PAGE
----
So you want to be a rock and roll star - by John Sealander

Barbara was the first person I knew that owned a cell phone. It was heavy as a brick and cost $3000. She could afford it because she owned a little company that rented Lamborghinis and Ferrari Testarossas to the likes of Phil Collins and Rob Lowe when they were in Dallas for the weekend. The whole concept was basically not that different from Hertz or Avis, except that the cars cost $1000 a day and $1 a mile. Well, the more cars Barbara rented to members of Aerosmith and Black Sabbath, the more she became convinced that her destiny was not in the car rental business at all. She began to see herself bathed in laser light, playing stadium shows and hanging out with Mick and Slash. Barbara wanted to be a rock and roll star.

Now there's nothing strange about this. Probably thousands of people every day have similar fantasies. But very few have ever thought that I could help them turn their fantasies into realities. In fact, Barbara was the only one. We were introduced through a mutual friend who knew Barbara wanted to sing as much as I wanted to write songs. Actually, neither of us knew what we were doing, but we had big dreams. Huge dreams. I was determined to be Bernie Taupin to the first Elton John that came along, and Barbara was it. Over a three year period, I wrote at least forty songs for her, all sung by others. She said she wasn't ready for anyone to hear her sing yet, and instead came over every week to listen to the new songs I had written and recorded, telling me with absolute conviction which cut they were going to be on her first album.

I should have been suspicious. The singers who were singing my demos, certainly weren't talking about putting them on their next album. They were talking about paying the rent, getting a better job, finding a better boyfriend and simply getting through the week in one piece. They sang for me, because even if they thought the songs sucked, they got a free demo tape that they could use to pursue their own dreams of singing in some little piano bar at a local hotel. All of them sang wonderfully and had exceedingly small dreams. Barbara didn't sing at all and knew Phil Collins.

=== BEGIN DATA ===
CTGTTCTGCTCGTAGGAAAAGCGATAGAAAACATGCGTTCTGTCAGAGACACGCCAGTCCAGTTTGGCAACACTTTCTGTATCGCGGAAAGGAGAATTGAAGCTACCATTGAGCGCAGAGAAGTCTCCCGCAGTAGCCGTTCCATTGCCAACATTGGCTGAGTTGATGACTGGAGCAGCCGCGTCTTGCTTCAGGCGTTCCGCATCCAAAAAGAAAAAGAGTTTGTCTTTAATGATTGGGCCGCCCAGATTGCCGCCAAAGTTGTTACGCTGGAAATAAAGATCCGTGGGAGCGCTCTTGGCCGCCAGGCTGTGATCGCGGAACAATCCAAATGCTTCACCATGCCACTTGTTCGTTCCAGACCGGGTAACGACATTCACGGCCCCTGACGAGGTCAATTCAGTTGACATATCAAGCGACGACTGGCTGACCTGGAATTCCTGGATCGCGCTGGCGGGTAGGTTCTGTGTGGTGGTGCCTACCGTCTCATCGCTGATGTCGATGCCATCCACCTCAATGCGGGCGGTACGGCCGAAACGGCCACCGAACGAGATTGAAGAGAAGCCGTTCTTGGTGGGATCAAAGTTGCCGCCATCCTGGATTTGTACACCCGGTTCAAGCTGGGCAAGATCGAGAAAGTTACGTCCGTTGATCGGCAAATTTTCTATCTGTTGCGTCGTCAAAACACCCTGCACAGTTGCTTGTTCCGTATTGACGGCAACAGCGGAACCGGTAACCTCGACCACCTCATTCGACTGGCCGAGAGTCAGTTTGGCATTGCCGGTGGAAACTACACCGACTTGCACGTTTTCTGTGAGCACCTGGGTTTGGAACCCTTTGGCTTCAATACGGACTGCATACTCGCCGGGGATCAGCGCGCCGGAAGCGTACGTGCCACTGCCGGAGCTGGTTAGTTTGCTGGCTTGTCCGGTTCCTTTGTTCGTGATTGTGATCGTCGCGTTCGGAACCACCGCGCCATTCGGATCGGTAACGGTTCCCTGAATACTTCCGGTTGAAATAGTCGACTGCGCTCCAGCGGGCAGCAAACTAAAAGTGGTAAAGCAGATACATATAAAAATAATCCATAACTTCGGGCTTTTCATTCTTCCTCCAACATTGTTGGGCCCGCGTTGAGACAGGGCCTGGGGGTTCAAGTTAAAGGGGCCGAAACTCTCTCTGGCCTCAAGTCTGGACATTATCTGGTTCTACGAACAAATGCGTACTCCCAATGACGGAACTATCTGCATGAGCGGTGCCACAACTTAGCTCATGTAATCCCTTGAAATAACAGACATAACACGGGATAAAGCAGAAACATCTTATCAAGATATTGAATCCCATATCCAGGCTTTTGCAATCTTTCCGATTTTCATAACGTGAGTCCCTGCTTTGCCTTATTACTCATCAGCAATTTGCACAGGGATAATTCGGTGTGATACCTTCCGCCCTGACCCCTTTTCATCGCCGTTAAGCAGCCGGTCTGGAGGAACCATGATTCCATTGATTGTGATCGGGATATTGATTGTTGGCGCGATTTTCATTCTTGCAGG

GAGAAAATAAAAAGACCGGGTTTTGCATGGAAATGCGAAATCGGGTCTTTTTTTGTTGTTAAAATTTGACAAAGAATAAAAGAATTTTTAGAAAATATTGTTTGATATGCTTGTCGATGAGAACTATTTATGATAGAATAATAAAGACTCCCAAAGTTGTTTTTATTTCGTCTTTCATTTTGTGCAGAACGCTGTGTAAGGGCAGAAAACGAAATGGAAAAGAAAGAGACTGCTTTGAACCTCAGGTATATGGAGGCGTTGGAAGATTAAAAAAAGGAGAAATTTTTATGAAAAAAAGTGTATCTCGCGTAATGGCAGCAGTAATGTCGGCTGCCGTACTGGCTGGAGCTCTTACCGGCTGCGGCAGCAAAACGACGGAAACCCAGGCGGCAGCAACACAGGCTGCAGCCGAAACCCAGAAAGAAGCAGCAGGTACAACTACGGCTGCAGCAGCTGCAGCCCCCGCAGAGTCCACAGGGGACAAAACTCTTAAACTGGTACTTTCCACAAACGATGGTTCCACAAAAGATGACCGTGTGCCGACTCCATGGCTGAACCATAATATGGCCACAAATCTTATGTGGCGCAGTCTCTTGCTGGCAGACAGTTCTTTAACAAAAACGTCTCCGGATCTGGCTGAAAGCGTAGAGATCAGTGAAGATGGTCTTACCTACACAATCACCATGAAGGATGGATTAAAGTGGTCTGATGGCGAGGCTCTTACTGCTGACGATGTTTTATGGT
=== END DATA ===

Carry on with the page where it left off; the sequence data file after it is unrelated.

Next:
Eventually she said she was ready. She got her brother to take over the car rental business, took a tape of my best songs and moved to Los Angeles. She got an apartment in Studio City and dropped off the face of the earth. I called her number once, but it had been disconnected. "Nothing ventured, nothing gained," I thought, and forgot all about her.

About three years later, I get this telephone call. It's her. "Guess what," she says. "I think I've got a record deal." "Great!" I say. I'm amazed actually. Through all the years we hung out together, I never actually heard her sing. "You know those songs of yours," she says. "I still want to record them." I'm starting to get excited. Finally after two publishing contracts that netted me absolutely nothing, and hundreds of fruitless phone calls to Nashville and LA, I am going to get lucky. "That's great, that fantastic," I say. "What songs do you want to record?" "All of them," she says. "But there's just one thing. . .would you mind if I put my name on them?" I'm confused. "Well you are the singer," I say. "No, no," she says. "I need my name on them as the writer, or I can't get a record deal." I'm not believing this. "What do you mean you can't get a record deal?" I say. "The record companies like to sign artists who do their own material so they don't have to pay as much in publishing royalties," she tells me. This is probably true, but it's starting to make me mad. Real mad.

"Let me get this straight," I say. "You didn't write these songs, your didn't arrange these songs, you didn't play any of the instruments on these songs, you didn't even sing these songs." "And now you think you have some kind of claim to them?" "Well, we did kind of work on them together," she says. "What exactly," I say, "was your contribution?" Silence. A very long silence. Finally she says, "Well, you can't stop me from using them." And she hangs up.

Now here's the fun part. I keep looking in the new releases section at every record store in town for the next year. Looking for Barbara's blockbuster superstar album filled with my stolen songs. Nothing! Absolutely nothing! She didn't get her record deal after all. The record company executives, or Phil Collins, or whoever, didn't even want my songs. They didn't want Barbara. The whole thing was a non-event. And what started as a friendship between two people chasing an impossible dream, was trampled and totally demolished. . .for nothing.

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